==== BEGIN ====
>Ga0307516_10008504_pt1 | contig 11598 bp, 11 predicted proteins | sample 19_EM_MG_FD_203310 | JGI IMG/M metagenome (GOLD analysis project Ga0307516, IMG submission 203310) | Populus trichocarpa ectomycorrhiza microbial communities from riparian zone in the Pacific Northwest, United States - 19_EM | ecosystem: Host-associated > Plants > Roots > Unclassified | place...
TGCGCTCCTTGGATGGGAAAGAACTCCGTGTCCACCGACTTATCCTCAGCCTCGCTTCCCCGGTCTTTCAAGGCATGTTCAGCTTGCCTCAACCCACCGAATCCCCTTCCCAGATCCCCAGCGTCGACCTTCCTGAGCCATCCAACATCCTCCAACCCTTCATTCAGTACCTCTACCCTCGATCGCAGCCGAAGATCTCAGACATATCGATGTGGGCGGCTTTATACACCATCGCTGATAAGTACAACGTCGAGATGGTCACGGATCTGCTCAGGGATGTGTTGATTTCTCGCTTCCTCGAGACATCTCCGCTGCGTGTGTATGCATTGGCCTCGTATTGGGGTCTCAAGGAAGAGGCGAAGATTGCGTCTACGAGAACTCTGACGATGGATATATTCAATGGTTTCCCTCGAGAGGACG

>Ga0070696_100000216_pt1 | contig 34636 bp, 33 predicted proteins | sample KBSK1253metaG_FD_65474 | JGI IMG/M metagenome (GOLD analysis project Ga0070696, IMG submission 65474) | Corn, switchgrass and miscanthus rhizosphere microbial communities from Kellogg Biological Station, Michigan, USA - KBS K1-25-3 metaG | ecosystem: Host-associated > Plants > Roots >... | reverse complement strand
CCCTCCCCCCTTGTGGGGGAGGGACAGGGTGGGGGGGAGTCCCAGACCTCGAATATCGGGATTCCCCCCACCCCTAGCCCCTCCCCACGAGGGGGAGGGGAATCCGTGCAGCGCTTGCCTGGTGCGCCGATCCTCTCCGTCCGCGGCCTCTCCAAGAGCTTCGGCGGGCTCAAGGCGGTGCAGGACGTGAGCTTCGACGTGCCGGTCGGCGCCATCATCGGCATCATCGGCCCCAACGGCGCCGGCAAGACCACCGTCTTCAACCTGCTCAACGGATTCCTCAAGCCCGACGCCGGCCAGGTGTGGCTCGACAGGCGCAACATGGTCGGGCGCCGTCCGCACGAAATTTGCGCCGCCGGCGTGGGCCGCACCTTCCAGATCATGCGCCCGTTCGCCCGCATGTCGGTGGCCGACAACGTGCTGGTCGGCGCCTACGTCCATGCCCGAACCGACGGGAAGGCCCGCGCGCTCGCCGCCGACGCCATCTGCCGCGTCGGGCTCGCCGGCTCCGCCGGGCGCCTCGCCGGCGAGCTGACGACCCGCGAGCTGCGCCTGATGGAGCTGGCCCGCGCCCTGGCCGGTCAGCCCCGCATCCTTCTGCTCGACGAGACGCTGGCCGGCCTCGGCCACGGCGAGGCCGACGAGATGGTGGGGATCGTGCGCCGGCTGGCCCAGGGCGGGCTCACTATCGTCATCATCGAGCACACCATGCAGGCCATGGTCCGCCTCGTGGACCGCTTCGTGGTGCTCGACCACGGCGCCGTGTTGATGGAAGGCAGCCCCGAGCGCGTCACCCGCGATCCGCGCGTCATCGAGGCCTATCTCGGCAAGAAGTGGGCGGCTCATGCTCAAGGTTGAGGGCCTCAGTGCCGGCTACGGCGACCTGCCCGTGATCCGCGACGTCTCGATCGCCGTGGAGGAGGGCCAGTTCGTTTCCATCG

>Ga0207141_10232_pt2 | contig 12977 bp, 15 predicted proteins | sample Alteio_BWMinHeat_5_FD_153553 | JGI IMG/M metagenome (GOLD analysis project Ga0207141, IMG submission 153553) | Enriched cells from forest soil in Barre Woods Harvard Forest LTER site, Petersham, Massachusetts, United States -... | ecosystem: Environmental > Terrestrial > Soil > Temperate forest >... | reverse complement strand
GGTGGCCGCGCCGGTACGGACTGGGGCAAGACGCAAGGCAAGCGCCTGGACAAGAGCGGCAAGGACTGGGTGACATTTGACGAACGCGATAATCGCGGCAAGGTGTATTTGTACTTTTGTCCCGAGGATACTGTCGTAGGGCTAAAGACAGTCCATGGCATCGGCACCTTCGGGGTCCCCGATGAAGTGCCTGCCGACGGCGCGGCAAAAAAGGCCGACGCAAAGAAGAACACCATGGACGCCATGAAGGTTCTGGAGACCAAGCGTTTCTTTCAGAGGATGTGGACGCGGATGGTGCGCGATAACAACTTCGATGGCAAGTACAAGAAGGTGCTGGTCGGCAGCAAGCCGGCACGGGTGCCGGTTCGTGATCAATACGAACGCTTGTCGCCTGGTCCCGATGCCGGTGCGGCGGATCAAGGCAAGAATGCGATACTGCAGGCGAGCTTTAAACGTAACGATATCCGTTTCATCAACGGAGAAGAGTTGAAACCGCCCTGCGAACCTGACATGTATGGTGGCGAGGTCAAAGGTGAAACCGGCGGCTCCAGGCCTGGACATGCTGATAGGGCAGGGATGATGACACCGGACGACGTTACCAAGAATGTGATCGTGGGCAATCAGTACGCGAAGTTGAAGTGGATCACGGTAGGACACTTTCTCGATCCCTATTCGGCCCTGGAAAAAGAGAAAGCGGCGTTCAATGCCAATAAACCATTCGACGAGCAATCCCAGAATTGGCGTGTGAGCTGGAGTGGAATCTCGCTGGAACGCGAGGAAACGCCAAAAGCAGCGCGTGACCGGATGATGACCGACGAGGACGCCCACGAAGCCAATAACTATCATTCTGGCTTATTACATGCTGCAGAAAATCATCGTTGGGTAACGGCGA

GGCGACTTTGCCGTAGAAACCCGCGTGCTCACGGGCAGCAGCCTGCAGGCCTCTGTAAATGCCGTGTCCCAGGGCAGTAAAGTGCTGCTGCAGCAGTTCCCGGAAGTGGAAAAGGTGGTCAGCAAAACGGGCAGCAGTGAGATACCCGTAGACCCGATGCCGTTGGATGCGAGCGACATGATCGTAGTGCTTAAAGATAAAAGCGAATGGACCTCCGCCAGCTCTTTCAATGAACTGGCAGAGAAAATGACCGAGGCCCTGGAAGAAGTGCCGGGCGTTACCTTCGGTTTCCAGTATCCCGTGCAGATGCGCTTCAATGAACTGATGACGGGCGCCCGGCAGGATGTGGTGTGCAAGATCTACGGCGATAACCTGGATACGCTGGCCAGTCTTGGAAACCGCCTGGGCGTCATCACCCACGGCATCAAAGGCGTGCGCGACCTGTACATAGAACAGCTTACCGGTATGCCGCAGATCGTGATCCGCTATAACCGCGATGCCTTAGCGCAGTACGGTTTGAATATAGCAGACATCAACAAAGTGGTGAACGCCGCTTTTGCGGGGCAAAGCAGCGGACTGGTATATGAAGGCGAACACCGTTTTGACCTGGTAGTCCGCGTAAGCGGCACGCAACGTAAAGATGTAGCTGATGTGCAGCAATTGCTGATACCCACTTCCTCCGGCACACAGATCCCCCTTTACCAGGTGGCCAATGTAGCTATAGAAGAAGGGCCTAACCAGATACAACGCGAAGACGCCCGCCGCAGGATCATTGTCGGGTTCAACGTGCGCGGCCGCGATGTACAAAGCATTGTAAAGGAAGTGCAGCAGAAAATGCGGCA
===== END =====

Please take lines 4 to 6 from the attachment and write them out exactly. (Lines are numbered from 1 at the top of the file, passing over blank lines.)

CCCTCCCCCCTTGTGGGGGAGGGACAGGGTGGGGGGGAGTCCCAGACCTCGAATATCGGGATTCCCCCCACCCCTAGCCCCTCCCCACGAGGGGGAGGGGAATCCGTGCAGCGCTTGCCTGGTGCGCCGATCCTCTCCGTCCGCGGCCTCTCCAAGAGCTTCGGCGGGCTCAAGGCGGTGCAGGACGTGAGCTTCGACGTGCCGGTCGGCGCCATCATCGGCATCATCGGCCCCAACGGCGCCGGCAAGACCACCGTCTTCAACCTGCTCAACGGATTCCTCAAGCCCGACGCCGGCCAGGTGTGGCTCGACAGGCGCAACATGGTCGGGCGCCGTCCGCACGAAATTTGCGCCGCCGGCGTGGGCCGCACCTTCCAGATCATGCGCCCGTTCGCCCGCATGTCGGTGGCCGACAACGTGCTGGTCGGCGCCTACGTCCATGCCCGAACCGACGGGAAGGCCCGCGCGCTCGCCGCCGACGCCATCTGCCGCGTCGGGCTCGCCGGCTCCGCCGGGCGCCTCGCCGGCGAGCTGACGACCCGCGAGCTGCGCCTGATGGAGCTGGCCCGCGCCCTGGCCGGTCAGCCCCGCATCCTTCTGCTCGACGAGACGCTGGCCGGCCTCGGCCACGGCGAGGCCGACGAGATGGTGGGGATCGTGCGCCGGCTGGCCCAGGGCGGGCTCACTATCGTCATCATCGAGCACACCATGCAGGCCATGGTCCGCCTCGTGGACCGCTTCGTGGTGCTCGACCACGGCGCCGTGTTGATGGAAGGCAGCCCCGAGCGCGTCACCCGCGATCCGCGCGTCATCGAGGCCTATCTCGGCAAGAAGTGGGCGGCTCATGCTCAAGGTTGAGGGCCTCAGTGCCGGCTACGGCGACCTGCCCGTGATCCGCGACGTCTCGATCGCCGTGGAGGAGGGCCAGTTCGTTTCCATCG

>Ga0207141_10232_pt2 | contig 12977 bp, 15 predicted proteins | sample Alteio_BWMinHeat_5_FD_153553 | JGI IMG/M metagenome (GOLD analysis project Ga0207141, IMG submission 153553) | Enriched cells from forest soil in Barre Woods Harvard Forest LTER site, Petersham, Massachusetts, United States -... | ecosystem: Environmental > Terrestrial > Soil > Temperate forest >... | reverse complement strand
GGTGGCCGCGCCGGTACGGACTGGGGCAAGACGCAAGGCAAGCGCCTGGACAAGAGCGGCAAGGACTGGGTGACATTTGACGAACGCGATAATCGCGGCAAGGTGTATTTGTACTTTTGTCCCGAGGATACTGTCGTAGGGCTAAAGACAGTCCATGGCATCGGCACCTTCGGGGTCCCCGATGAAGTGCCTGCCGACGGCGCGGCAAAAAAGGCCGACGCAAAGAAGAACACCATGGACGCCATGAAGGTTCTGGAGACCAAGCGTTTCTTTCAGAGGATGTGGACGCGGATGGTGCGCGATAACAACTTCGATGGCAAGTACAAGAAGGTGCTGGTCGGCAGCAAGCCGGCACGGGTGCCGGTTCGTGATCAATACGAACGCTTGTCGCCTGGTCCCGATGCCGGTGCGGCGGATCAAGGCAAGAATGCGATACTGCAGGCGAGCTTTAAACGTAACGATATCCGTTTCATCAACGGAGAAGAGTTGAAACCGCCCTGCGAACCTGACATGTATGGTGGCGAGGTCAAAGGTGAAACCGGCGGCTCCAGGCCTGGACATGCTGATAGGGCAGGGATGATGACACCGGACGACGTTACCAAGAATGTGATCGTGGGCAATCAGTACGCGAAGTTGAAGTGGATCACGGTAGGACACTTTCTCGATCCCTATTCGGCCCTGGAAAAAGAGAAAGCGGCGTTCAATGCCAATAAACCATTCGACGAGCAATCCCAGAATTGGCGTGTGAGCTGGAGTGGAATCTCGCTGGAACGCGAGGAAACGCCAAAAGCAGCGCGTGACCGGATGATGACCGACGAGGACGCCCACGAAGCCAATAACTATCATTCTGGCTTATTACATGCTGCAGAAAATCATCGTTGGGTAACGGCGA